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Acknowledging the Emotional Abuse Facing Planners

A professor of planning calls out the emotional abuse facing planners—from professional colleagues in related fields, from elected officials, and from the public.
August 6, 2018, 5am PDT | James Brasuell | @CasualBrasuell
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Lisa Schweitzer, associate professor of urban planning at the University of Southern California's Sol Price School of Public Policy, writes on an "understudied and underdiscussed" phenomenon facing professional planners: the emotional abuse planners face while doing their job.

Despite the mythology of planners as powerful, Robert Moses-like figures in the landscape of city building, planners don't actually wield much power, according to Schweitzer.

That means planners and planning make good scapegoats for the other professions and for people angry at state/capital/community action. Planners put up with this all the time, from engineers who pull out the science status card to developers who pull out the economics education card to architects who pull out the design education card.

More than just facing bullying from the other professions listed there, Schwietzer also acknowledges the abuse dished out to planners from both elected officials and the public.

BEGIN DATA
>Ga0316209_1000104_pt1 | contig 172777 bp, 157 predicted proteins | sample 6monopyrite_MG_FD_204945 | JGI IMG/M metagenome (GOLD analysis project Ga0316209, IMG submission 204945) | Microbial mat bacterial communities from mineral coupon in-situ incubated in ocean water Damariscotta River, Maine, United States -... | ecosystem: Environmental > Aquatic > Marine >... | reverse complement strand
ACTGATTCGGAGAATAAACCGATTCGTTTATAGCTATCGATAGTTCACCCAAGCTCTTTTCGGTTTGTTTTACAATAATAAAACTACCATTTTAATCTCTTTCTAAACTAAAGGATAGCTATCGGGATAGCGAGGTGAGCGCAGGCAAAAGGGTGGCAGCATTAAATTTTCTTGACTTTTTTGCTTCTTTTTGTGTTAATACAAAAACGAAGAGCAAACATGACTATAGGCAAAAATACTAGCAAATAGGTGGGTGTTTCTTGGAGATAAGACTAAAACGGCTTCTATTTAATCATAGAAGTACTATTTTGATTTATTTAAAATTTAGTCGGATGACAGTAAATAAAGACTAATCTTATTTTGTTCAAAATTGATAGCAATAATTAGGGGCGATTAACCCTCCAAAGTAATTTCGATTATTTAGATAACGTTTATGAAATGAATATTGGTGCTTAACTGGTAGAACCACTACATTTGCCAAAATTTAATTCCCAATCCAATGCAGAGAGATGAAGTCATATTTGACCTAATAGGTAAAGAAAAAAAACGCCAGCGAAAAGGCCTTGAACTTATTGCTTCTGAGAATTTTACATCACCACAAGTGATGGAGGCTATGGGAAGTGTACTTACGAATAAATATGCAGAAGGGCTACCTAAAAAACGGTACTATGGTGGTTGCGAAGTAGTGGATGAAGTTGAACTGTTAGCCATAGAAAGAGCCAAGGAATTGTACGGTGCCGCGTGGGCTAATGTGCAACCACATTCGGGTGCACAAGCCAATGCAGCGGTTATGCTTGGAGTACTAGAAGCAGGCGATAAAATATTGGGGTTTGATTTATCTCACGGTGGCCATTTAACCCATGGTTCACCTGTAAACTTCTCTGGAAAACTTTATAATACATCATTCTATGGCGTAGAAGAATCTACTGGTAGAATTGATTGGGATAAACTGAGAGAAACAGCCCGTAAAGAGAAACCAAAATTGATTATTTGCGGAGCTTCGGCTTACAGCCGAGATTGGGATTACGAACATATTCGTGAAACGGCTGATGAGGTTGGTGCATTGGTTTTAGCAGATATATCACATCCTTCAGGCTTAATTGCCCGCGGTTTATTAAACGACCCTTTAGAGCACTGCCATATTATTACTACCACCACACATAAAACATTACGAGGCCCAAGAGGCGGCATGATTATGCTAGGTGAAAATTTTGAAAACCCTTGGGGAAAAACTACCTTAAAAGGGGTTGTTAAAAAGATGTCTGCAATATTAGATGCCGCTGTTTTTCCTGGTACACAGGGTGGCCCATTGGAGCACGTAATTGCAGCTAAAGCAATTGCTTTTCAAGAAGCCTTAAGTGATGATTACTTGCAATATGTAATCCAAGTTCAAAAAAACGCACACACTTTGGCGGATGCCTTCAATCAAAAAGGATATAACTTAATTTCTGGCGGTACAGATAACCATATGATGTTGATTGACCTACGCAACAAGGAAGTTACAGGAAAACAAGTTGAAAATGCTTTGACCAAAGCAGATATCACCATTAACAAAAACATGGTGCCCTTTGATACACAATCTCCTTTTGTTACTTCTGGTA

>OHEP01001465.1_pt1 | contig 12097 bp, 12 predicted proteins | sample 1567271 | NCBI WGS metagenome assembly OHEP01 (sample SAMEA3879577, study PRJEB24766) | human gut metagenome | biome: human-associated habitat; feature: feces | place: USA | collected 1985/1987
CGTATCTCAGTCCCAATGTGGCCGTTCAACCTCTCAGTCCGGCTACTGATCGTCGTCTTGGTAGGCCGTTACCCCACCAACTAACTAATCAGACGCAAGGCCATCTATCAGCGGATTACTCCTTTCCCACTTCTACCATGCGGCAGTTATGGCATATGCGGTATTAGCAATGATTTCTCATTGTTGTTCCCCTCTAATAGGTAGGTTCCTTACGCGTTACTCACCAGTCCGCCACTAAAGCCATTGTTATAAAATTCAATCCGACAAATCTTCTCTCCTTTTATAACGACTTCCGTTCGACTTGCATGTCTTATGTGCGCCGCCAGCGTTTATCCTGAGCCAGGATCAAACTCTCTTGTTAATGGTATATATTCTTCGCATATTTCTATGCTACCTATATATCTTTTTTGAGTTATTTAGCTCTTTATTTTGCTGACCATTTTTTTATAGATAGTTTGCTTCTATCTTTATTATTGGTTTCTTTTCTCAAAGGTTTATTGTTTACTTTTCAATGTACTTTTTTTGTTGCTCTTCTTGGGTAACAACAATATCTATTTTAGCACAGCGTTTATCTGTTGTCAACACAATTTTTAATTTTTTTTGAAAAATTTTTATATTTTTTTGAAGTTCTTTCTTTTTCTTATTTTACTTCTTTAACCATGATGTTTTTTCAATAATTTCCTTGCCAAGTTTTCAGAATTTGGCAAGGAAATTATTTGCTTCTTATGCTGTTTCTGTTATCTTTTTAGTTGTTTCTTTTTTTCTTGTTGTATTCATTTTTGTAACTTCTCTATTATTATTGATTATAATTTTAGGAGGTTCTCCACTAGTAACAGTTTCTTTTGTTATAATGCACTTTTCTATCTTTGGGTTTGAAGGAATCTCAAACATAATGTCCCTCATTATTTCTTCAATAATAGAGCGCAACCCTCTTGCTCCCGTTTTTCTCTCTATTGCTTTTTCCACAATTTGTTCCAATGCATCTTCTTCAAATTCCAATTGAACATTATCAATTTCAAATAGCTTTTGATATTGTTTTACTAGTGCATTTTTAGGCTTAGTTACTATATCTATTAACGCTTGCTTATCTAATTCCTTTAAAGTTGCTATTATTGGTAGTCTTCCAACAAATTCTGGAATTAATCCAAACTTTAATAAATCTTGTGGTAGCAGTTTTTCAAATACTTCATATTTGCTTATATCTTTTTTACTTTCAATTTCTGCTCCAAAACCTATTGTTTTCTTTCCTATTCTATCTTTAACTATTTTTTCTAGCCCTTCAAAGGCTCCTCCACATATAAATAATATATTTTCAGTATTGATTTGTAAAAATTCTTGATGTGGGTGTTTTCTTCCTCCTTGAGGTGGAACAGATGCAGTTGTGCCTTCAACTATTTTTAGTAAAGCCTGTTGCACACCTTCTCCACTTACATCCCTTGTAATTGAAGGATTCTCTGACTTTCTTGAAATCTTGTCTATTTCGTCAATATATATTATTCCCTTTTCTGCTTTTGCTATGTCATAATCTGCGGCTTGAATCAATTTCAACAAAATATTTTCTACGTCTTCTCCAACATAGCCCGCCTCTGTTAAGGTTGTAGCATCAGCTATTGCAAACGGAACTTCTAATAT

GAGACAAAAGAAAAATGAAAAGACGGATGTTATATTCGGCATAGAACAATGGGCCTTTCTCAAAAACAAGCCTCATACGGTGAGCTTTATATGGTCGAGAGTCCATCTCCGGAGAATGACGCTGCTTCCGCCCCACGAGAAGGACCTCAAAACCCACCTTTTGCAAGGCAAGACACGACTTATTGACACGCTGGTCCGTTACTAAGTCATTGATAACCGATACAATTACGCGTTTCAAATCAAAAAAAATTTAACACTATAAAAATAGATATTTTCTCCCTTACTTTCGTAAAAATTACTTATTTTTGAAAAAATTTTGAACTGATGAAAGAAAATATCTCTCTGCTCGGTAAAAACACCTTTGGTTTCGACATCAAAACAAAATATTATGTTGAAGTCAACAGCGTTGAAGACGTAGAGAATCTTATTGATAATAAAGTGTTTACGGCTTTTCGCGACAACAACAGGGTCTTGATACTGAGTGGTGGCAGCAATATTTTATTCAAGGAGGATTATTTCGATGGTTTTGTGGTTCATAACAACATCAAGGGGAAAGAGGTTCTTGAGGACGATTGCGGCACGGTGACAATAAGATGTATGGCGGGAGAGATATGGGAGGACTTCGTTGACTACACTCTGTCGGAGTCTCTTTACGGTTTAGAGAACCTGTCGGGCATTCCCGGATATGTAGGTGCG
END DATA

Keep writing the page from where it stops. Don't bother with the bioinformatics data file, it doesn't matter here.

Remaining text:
The number of times I’ve had electeds use public meetings to score points off planners…I can’t even count. From dismissing whatever the planner has presented as “socialism” to suggesting in public and in front of the press (with no consequences) that a planner is on the take, I’ve pretty much seen it all.

Then the public, blaming planners for everything in sight because they are less intimidating targets than the electeds, who, chances are, are the driving force behind whatever project or idea it is that is pissing off members of the public.

Schweitzer raises these points to acknowledge that abuse, instead of continuing to ignore it, and to express pride for the planners working hard to make their communities "become better, nicer, more resourced, more just…and just more."

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Published on Tuesday, July 31, 2018 in Lisa Schweitzer
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